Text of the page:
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I'm writing a search function using Javascript, which is nearly finished and works fine on chrome, but not in explorer. I've used the explorer developer tool and it tells me this is the line it can't handle:

if (compareElement.indexOf(compareString)!== -1 &&
    processFindings.indexOf(processes[i]) === -1)

the error is Object doesn't support this property or method.

the line used to read:

if(compareElement.indexOf(compareString)!== -1)

and it worked fine, it was only when I added the extra condition that explorer couldn't deal with it.

Can anyone help me with this?

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Hi Ryan, IE doesn't seem to think that processFindings is a string. Are you sure it is one? –  zetlen Sep 5 '12 at 0:08
    
I think IE is the most brutal sometimes for JS. just cuz it works in other browsers doesn't mean there isn't a js error. I think @zetlen is right in double checking your types and making sure they are strings –  Alex Reynolds Sep 5 '12 at 0:11
    
processFindings is an array, I thought there was indexOf for arrays? –  Ryan McInteer Sep 5 '12 at 0:16
    
String.prototype.indexOf was part of ECMA-262 ed 3. Array.prototype.indexOf was introduced in ECMA-262 ed 5 (ES5) so older browsers (from all vendors) don't have it. –  RobG Sep 5 '12 at 0:29

2 Answers 2

up vote 2 down vote accepted

Not all versions of IE have an .indexOf() method for arrays. There is a polyfill for it that works well though.

See here: https://developer.mozilla.org/en-US/docs/JavaScript/Reference/Global_Objects/Array/indexOf

This may cause problems with code that does not iterate arrays properly however.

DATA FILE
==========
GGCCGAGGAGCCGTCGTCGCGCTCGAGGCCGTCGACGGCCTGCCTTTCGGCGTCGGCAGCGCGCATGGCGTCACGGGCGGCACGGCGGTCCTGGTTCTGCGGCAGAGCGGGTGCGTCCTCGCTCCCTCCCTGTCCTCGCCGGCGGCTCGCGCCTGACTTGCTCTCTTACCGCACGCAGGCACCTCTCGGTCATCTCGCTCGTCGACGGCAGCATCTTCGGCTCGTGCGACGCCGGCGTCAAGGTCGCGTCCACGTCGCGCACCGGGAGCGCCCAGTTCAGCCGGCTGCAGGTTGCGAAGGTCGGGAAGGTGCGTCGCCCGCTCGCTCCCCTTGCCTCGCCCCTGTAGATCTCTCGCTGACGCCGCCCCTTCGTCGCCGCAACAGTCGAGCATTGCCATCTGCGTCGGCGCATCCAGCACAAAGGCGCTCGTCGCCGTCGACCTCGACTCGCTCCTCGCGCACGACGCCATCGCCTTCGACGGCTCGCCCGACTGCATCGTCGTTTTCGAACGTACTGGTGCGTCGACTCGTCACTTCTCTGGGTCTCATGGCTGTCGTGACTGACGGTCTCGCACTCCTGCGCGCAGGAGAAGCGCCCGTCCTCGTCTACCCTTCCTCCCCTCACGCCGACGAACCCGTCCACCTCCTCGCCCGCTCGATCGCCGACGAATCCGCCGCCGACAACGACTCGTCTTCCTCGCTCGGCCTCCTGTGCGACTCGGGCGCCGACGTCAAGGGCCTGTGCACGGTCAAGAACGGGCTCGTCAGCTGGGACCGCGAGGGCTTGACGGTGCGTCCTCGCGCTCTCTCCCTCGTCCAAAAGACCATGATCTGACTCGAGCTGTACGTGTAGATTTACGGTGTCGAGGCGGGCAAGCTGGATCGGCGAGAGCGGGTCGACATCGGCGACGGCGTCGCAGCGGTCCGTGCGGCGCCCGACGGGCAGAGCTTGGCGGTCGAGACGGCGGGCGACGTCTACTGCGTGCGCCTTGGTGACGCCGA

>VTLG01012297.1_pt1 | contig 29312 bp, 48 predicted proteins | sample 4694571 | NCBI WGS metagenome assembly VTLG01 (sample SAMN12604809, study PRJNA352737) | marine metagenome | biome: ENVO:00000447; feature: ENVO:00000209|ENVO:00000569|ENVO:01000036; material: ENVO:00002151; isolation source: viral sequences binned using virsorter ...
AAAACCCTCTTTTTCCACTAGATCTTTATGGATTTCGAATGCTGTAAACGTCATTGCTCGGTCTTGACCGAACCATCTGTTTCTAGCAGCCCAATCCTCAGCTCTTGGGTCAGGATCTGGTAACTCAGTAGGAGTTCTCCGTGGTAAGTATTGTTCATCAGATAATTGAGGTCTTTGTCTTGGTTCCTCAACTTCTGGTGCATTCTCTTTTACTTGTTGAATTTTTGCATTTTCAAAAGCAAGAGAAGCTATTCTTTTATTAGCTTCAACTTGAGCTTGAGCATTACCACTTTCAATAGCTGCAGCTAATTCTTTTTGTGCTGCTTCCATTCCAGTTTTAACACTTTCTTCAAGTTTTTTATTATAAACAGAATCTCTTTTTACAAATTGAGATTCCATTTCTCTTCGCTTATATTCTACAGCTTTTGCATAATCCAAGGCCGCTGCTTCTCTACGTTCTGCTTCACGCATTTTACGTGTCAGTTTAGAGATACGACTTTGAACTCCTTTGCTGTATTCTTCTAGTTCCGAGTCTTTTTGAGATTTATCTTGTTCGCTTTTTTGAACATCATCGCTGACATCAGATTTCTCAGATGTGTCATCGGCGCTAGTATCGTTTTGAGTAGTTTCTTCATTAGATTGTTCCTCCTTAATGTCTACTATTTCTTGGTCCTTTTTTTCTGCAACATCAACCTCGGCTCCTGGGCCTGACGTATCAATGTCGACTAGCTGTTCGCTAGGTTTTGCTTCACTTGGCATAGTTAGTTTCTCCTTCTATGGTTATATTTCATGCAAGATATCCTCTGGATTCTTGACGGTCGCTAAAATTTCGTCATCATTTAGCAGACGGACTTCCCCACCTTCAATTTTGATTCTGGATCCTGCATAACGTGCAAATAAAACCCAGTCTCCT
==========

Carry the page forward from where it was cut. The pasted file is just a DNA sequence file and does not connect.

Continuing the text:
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Thanks, that worked perfectly –  Ryan McInteer Sep 5 '12 at 0:22
    
@jeremy—what problems? –  RobG Sep 5 '12 at 0:39
    
Some folks iterate through arrays using .forEach or using a for in loop. The added .indexOf() shows up as a property and gets processed. Anyone does normal a normal loop over the numeric indexes (which is the only proper way) is fine. –  Jeremy J Starcher Sep 5 '12 at 0:43
    
.forEach() only does the numeric indexes doesn't it? (Though it only does the numeric indexes that have actually been assigned a value, so for var a = []; a[5] = true; using .forEach() would skip indexes 0 through 4.) –  nnnnnn Sep 5 '12 at 1:15
    
bangs head for ... in –  Jeremy J Starcher Sep 5 '12 at 1:19

You can replicate the method (if it's not there) but using a prototype will require it to exist before any calls to it. An example:

if (!Array.prototype.indexOf) {
    Array.prototype.indexOf = function(searchElement,fromIndex) {
        fromIndex = parseInt(fromIndex || 0);
        for (var i = 0; i < this.length; i++) {
            if (this[i] == searchElement) return i;
        }
        return -1;
    }
}
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